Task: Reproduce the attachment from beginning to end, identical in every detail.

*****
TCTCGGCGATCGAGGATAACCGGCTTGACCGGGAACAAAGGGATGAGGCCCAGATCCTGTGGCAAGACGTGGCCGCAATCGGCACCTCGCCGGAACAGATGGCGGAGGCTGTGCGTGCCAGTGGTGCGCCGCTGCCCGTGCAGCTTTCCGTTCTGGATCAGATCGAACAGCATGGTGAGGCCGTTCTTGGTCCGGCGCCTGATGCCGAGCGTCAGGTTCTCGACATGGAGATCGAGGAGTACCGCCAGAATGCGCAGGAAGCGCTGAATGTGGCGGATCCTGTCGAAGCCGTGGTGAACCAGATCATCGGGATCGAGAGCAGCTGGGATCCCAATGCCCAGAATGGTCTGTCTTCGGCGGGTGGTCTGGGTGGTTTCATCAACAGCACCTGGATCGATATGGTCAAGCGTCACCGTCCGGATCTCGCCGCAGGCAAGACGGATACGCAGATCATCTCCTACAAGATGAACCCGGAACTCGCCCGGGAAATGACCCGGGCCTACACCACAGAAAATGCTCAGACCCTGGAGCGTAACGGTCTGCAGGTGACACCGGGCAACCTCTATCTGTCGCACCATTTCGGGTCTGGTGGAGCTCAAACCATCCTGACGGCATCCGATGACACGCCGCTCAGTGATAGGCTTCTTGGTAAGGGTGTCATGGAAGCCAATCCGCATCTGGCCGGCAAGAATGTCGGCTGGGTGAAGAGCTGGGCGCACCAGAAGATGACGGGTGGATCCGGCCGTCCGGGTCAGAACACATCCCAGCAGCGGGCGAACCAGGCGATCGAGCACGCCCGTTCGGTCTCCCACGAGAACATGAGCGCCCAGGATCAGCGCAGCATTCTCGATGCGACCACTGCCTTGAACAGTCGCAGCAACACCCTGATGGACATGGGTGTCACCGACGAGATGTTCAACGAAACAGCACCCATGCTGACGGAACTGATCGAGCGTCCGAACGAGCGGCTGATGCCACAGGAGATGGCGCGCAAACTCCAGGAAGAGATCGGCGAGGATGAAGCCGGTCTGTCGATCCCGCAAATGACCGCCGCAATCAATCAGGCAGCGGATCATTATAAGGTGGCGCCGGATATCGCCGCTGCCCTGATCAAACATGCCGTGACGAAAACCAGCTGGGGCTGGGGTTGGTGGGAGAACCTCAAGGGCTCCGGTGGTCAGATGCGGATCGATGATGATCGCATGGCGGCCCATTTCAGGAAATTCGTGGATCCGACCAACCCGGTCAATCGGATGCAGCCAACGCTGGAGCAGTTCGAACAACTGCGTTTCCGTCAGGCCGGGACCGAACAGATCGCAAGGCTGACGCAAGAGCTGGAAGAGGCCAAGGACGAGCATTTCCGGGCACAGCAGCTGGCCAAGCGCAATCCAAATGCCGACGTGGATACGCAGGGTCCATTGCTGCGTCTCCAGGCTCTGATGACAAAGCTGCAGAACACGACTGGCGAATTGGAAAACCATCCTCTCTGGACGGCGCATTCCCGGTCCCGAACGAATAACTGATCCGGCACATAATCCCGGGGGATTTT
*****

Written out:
TCTCGGCGATCGAGGATAACCGGCTTGACCGGGAACAAAGGGATGAGGCCCAGATCCTGTGGCAAGACGTGGCCGCAATCGGCACCTCGCCGGAACAGATGGCGGAGGCTGTGCGTGCCAGTGGTGCGCCGCTGCCCGTGCAGCTTTCCGTTCTGGATCAGATCGAACAGCATGGTGAGGCCGTTCTTGGTCCGGCGCCTGATGCCGAGCGTCAGGTTCTCGACATGGAGATCGAGGAGTACCGCCAGAATGCGCAGGAAGCGCTGAATGTGGCGGATCCTGTCGAAGCCGTGGTGAACCAGATCATCGGGATCGAGAGCAGCTGGGATCCCAATGCCCAGAATGGTCTGTCTTCGGCGGGTGGTCTGGGTGGTTTCATCAACAGCACCTGGATCGATATGGTCAAGCGTCACCGTCCGGATCTCGCCGCAGGCAAGACGGATACGCAGATCATCTCCTACAAGATGAACCCGGAACTCGCCCGGGAAATGACCCGGGCCTACACCACAGAAAATGCTCAGACCCTGGAGCGTAACGGTCTGCAGGTGACACCGGGCAACCTCTATCTGTCGCACCATTTCGGGTCTGGTGGAGCTCAAACCATCCTGACGGCATCCGATGACACGCCGCTCAGTGATAGGCTTCTTGGTAAGGGTGTCATGGAAGCCAATCCGCATCTGGCCGGCAAGAATGTCGGCTGGGTGAAGAGCTGGGCGCACCAGAAGATGACGGGTGGATCCGGCCGTCCGGGTCAGAACACATCCCAGCAGCGGGCGAACCAGGCGATCGAGCACGCCCGTTCGGTCTCCCACGAGAACATGAGCGCCCAGGATCAGCGCAGCATTCTCGATGCGACCACTGCCTTGAACAGTCGCAGCAACACCCTGATGGACATGGGTGTCACCGACGAGATGTTCAACGAAACAGCACCCATGCTGACGGAACTGATCGAGCGTCCGAACGAGCGGCTGATGCCACAGGAGATGGCGCGCAAACTCCAGGAAGAGATCGGCGAGGATGAAGCCGGTCTGTCGATCCCGCAAATGACCGCCGCAATCAATCAGGCAGCGGATCATTATAAGGTGGCGCCGGATATCGCCGCTGCCCTGATCAAACATGCCGTGACGAAAACCAGCTGGGGCTGGGGTTGGTGGGAGAACCTCAAGGGCTCCGGTGGTCAGATGCGGATCGATGATGATCGCATGGCGGCCCATTTCAGGAAATTCGTGGATCCGACCAACCCGGTCAATCGGATGCAGCCAACGCTGGAGCAGTTCGAACAACTGCGTTTCCGTCAGGCCGGGACCGAACAGATCGCAAGGCTGACGCAAGAGCTGGAAGAGGCCAAGGACGAGCATTTCCGGGCACAGCAGCTGGCCAAGCGCAATCCAAATGCCGACGTGGATACGCAGGGTCCATTGCTGCGTCTCCAGGCTCTGATGACAAAGCTGCAGAACACGACTGGCGAATTGGAAAACCATCCTCTCTGGACGGCGCATTCCCGGTCCCGAACGAATAACTGATCCGGCACATAATCCCGGGGGATTTT